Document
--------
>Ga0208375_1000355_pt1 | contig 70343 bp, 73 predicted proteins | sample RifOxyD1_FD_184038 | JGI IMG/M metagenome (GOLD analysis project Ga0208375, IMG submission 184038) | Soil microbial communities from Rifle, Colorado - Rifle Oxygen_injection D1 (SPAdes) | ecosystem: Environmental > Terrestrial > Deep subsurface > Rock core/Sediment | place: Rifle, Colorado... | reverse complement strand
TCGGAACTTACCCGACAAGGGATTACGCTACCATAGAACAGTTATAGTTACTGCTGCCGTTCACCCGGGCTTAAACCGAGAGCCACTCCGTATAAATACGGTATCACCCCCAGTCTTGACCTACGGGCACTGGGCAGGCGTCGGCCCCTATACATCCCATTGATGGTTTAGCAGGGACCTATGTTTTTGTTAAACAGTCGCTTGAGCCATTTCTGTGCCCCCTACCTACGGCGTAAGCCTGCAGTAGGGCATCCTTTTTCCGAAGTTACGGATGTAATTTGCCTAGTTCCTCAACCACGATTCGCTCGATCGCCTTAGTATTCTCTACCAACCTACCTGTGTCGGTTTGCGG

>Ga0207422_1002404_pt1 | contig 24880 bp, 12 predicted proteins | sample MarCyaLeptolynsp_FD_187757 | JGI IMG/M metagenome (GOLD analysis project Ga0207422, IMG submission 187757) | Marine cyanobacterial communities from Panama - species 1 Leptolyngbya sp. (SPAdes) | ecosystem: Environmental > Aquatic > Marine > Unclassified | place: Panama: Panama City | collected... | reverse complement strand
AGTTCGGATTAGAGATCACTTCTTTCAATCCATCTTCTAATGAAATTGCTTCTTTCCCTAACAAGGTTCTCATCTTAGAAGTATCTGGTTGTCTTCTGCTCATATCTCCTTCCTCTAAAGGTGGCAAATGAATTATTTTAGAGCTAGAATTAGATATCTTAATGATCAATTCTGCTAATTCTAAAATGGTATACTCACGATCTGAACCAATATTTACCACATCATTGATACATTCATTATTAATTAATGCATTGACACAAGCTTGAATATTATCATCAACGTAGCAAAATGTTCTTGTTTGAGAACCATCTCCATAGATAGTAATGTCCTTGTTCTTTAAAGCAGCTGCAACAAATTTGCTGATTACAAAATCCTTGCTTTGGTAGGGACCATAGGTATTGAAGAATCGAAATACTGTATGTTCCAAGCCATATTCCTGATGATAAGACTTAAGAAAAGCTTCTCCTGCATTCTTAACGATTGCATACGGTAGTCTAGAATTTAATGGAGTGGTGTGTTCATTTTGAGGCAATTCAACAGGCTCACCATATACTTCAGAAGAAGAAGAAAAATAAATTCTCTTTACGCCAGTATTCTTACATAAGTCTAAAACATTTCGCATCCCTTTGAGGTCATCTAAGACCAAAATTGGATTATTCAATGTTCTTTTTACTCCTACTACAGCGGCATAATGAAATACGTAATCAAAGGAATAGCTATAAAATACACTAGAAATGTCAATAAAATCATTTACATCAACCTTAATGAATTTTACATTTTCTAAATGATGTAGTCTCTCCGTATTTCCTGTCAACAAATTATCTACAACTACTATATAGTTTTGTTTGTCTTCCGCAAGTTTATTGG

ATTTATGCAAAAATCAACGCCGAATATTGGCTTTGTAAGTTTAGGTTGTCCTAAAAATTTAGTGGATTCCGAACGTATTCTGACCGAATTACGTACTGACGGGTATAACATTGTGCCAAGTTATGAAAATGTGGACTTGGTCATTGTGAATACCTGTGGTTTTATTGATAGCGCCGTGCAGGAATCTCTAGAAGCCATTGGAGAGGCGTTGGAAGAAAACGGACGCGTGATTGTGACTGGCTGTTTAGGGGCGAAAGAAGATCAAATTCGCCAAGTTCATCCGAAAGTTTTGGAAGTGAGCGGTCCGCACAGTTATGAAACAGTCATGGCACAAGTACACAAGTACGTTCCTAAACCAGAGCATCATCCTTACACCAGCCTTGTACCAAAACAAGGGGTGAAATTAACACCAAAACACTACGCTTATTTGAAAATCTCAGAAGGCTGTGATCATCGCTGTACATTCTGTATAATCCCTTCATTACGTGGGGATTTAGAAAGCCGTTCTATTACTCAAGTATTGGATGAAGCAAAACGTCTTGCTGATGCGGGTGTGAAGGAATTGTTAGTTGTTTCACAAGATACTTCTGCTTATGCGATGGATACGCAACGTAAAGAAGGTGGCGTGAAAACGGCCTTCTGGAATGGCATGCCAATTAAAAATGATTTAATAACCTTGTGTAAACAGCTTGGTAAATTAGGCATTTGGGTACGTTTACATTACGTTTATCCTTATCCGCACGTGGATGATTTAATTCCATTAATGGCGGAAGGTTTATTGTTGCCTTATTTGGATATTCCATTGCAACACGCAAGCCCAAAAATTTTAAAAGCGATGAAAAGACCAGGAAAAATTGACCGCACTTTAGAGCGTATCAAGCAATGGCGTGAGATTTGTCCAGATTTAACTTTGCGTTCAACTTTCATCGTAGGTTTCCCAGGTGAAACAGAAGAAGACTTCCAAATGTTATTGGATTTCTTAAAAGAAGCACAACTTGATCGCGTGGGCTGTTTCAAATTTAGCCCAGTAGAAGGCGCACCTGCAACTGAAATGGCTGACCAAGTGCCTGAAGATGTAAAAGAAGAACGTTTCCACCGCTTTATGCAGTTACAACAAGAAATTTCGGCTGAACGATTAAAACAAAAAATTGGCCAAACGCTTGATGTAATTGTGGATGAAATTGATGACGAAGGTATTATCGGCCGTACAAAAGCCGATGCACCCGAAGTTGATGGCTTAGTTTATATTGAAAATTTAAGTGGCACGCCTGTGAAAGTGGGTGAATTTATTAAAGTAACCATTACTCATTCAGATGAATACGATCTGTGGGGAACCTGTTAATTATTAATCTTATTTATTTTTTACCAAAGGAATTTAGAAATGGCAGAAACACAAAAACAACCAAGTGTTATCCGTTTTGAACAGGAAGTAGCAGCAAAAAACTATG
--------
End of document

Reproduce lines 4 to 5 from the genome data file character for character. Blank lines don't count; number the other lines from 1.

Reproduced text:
AGTTCGGATTAGAGATCACTTCTTTCAATCCATCTTCTAATGAAATTGCTTCTTTCCCTAACAAGGTTCTCATCTTAGAAGTATCTGGTTGTCTTCTGCTCATATCTCCTTCCTCTAAAGGTGGCAAATGAATTATTTTAGAGCTAGAATTAGATATCTTAATGATCAATTCTGCTAATTCTAAAATGGTATACTCACGATCTGAACCAATATTTACCACATCATTGATACATTCATTATTAATTAATGCATTGACACAAGCTTGAATATTATCATCAACGTAGCAAAATGTTCTTGTTTGAGAACCATCTCCATAGATAGTAATGTCCTTGTTCTTTAAAGCAGCTGCAACAAATTTGCTGATTACAAAATCCTTGCTTTGGTAGGGACCATAGGTATTGAAGAATCGAAATACTGTATGTTCCAAGCCATATTCCTGATGATAAGACTTAAGAAAAGCTTCTCCTGCATTCTTAACGATTGCATACGGTAGTCTAGAATTTAATGGAGTGGTGTGTTCATTTTGAGGCAATTCAACAGGCTCACCATATACTTCAGAAGAAGAAGAAAAATAAATTCTCTTTACGCCAGTATTCTTACATAAGTCTAAAACATTTCGCATCCCTTTGAGGTCATCTAAGACCAAAATTGGATTATTCAATGTTCTTTTTACTCCTACTACAGCGGCATAATGAAATACGTAATCAAAGGAATAGCTATAAAATACACTAGAAATGTCAATAAAATCATTTACATCAACCTTAATGAATTTTACATTTTCTAAATGATGTAGTCTCTCCGTATTTCCTGTCAACAAATTATCTACAACTACTATATAGTTTTGTTTGTCTTCCGCAAGTTTATTGG

ATTTATGCAAAAATCAACGCCGAATATTGGCTTTGTAAGTTTAGGTTGTCCTAAAAATTTAGTGGATTCCGAACGTATTCTGACCGAATTACGTACTGACGGGTATAACATTGTGCCAAGTTATGAAAATGTGGACTTGGTCATTGTGAATACCTGTGGTTTTATTGATAGCGCCGTGCAGGAATCTCTAGAAGCCATTGGAGAGGCGTTGGAAGAAAACGGACGCGTGATTGTGACTGGCTGTTTAGGGGCGAAAGAAGATCAAATTCGCCAAGTTCATCCGAAAGTTTTGGAAGTGAGCGGTCCGCACAGTTATGAAACAGTCATGGCACAAGTACACAAGTACGTTCCTAAACCAGAGCATCATCCTTACACCAGCCTTGTACCAAAACAAGGGGTGAAATTAACACCAAAACACTACGCTTATTTGAAAATCTCAGAAGGCTGTGATCATCGCTGTACATTCTGTATAATCCCTTCATTACGTGGGGATTTAGAAAGCCGTTCTATTACTCAAGTATTGGATGAAGCAAAACGTCTTGCTGATGCGGGTGTGAAGGAATTGTTAGTTGTTTCACAAGATACTTCTGCTTATGCGATGGATACGCAACGTAAAGAAGGTGGCGTGAAAACGGCCTTCTGGAATGGCATGCCAATTAAAAATGATTTAATAACCTTGTGTAAACAGCTTGGTAAATTAGGCATTTGGGTACGTTTACATTACGTTTATCCTTATCCGCACGTGGATGATTTAATTCCATTAATGGCGGAAGGTTTATTGTTGCCTTATTTGGATATTCCATTGCAACACGCAAGCCCAAAAATTTTAAAAGCGATGAAAAGACCAGGAAAAATTGACCGCACTTTAGAGCGTATCAAGCAATGGCGTGAGATTTGTCCAGATTTAACTTTGCGTTCAACTTTCATCGTAGGTTTCCCAGGTGAAACAGAAGAAGACTTCCAAATGTTATTGGATTTCTTAAAAGAAGCACAACTTGATCGCGTGGGCTGTTTCAAATTTAGCCCAGTAGAAGGCGCACCTGCAACTGAAATGGCTGACCAAGTGCCTGAAGATGTAAAAGAAGAACGTTTCCACCGCTTTATGCAGTTACAACAAGAAATTTCGGCTGAACGATTAAAACAAAAAATTGGCCAAACGCTTGATGTAATTGTGGATGAAATTGATGACGAAGGTATTATCGGCCGTACAAAAGCCGATGCACCCGAAGTTGATGGCTTAGTTTATATTGAAAATTTAAGTGGCACGCCTGTGAAAGTGGGTGAATTTATTAAAGTAACCATTACTCATTCAGATGAATACGATCTGTGGGGAACCTGTTAATTATTAATCTTATTTATTTTTTACCAAAGGAATTTAGAAATGGCAGAAACACAAAAACAACCAAGTGTTATCCGTTTTGAACAGGAAGTAGCAGCAAAAAACTATG